'When Eoghan was having his chemo it was horrendous. That was tough, really tough. He couldn't swallow. He lost weight. He was weak. He couldn't eat and his size plummeted. He was so miserable. He just wasn't himself. He looked like a skeleton walking. He was very gaunt. He was skinny and bald - like a stick insect. It was very hard to watch as a parent. Bizarrely, he was really upbeat about the whole thing. He was joking about his appearance and just laughing at himself.

'It was such a strange experience. He was still joking and laughing. I think he was trying to keep us laughing to stop us from falling apart. I guess if we fell apart it wouldn't have worked. None of us actively tried to be strong. We just had to be, for each other.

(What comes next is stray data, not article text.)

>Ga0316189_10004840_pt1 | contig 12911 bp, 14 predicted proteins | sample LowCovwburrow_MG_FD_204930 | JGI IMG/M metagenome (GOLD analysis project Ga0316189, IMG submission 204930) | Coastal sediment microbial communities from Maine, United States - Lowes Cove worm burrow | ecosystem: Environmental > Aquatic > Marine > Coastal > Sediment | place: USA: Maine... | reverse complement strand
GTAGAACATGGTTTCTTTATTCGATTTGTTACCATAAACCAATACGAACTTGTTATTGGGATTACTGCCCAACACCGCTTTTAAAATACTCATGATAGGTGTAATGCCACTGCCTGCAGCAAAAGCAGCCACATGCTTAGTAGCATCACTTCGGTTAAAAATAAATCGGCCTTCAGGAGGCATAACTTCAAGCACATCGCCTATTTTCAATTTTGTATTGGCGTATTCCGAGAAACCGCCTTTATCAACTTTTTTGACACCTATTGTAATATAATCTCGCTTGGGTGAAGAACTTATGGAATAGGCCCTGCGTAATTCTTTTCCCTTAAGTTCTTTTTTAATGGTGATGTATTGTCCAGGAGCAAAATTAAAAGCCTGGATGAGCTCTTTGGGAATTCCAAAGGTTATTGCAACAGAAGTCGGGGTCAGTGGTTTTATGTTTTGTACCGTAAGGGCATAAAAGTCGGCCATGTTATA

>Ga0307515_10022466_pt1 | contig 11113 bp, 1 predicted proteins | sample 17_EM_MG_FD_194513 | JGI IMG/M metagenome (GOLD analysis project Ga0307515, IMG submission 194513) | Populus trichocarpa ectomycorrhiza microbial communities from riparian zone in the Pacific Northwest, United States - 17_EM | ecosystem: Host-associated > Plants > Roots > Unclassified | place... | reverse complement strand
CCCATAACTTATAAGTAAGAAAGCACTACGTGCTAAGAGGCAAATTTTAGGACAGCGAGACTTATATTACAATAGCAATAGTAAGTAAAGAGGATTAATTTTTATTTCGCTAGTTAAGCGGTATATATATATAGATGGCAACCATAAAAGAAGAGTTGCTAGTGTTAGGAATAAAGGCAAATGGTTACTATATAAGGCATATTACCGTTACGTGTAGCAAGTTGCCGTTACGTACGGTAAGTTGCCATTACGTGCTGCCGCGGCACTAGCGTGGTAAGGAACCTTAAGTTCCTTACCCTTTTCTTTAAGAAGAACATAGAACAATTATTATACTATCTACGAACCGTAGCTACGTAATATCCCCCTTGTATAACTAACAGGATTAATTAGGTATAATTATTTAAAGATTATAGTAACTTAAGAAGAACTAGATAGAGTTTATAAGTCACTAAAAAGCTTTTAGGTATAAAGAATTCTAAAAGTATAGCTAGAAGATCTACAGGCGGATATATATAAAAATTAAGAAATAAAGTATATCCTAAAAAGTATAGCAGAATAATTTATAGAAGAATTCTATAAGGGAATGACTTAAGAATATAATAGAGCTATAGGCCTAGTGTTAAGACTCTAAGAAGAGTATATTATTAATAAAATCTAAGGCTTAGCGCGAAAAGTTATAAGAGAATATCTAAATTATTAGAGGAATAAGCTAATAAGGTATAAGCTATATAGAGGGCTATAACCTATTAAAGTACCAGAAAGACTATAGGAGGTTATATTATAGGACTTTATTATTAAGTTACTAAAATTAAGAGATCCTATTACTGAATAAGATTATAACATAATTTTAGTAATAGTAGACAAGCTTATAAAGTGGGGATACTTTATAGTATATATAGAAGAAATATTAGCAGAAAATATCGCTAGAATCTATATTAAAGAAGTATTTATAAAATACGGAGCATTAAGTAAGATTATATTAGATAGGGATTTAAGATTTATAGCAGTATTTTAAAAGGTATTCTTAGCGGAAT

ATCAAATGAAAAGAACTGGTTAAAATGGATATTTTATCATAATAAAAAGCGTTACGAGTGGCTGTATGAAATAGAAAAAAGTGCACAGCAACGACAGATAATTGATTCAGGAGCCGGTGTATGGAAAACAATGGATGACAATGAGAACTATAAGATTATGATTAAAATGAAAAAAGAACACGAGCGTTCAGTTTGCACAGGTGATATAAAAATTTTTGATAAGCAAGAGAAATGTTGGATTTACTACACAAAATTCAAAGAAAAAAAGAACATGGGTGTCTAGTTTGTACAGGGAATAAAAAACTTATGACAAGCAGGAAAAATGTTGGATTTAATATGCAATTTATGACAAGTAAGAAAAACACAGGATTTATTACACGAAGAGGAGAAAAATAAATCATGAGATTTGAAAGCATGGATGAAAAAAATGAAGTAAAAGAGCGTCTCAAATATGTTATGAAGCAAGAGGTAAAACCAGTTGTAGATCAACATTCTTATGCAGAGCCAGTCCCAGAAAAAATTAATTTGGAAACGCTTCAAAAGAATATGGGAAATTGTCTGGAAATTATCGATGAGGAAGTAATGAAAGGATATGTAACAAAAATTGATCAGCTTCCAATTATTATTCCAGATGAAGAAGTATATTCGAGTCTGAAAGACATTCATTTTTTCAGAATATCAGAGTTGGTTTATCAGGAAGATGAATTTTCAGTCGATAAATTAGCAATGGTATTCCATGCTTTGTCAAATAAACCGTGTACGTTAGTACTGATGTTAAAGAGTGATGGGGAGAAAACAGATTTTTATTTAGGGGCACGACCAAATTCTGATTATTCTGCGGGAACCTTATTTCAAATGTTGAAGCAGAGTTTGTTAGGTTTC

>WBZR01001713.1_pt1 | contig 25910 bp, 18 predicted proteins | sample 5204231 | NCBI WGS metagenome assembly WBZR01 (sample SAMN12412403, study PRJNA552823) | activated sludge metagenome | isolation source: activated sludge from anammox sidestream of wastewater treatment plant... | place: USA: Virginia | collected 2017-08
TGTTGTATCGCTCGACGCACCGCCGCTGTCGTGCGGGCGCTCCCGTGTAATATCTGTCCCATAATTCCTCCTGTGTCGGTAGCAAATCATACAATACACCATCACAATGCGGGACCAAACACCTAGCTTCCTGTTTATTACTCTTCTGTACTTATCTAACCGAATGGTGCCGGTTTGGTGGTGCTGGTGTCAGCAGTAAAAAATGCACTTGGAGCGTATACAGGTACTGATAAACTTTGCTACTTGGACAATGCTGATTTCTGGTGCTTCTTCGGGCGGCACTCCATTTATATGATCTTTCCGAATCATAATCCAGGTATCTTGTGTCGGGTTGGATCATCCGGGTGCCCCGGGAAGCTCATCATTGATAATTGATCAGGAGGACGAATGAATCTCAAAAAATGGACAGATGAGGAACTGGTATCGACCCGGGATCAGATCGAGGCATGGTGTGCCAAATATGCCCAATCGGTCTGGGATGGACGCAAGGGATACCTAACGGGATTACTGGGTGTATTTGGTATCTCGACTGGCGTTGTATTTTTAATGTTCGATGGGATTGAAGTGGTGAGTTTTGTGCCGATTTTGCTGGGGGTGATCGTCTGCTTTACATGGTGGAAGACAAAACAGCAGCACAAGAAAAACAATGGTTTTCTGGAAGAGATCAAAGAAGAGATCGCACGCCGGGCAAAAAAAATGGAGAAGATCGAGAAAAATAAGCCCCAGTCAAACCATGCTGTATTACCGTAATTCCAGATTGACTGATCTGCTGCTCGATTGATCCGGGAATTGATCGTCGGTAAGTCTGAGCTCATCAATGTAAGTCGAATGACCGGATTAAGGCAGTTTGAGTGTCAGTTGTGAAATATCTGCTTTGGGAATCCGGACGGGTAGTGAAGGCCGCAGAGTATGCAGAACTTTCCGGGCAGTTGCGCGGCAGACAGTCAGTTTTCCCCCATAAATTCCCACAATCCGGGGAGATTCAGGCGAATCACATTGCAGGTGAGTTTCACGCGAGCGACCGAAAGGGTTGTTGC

'When your child is sick, it is a pivotal moment to reassess and all the unimportant or silly things fall away. We didn't argue about anything trivial or petty during the treatment. It was not a positive thing that happened by any means, but it's probably made him a little bit harder long-term.

'Now, he is mouthy, opinionated and cheeky - a normal 16 year old. He was really keen to get back to school. He never uses his disease as an excuse or a crutch. He loves being back with his mates. He's in TY now and he's thinking of what subjects to pick for his Leaving Cert.'

The brave teen also made a decision early on in his treatment to shave off his own hair rather than to wait for it to fall out as a result of the chemotherapy. 'He decided himself to shave off his hair as it was something that he had control over himself.'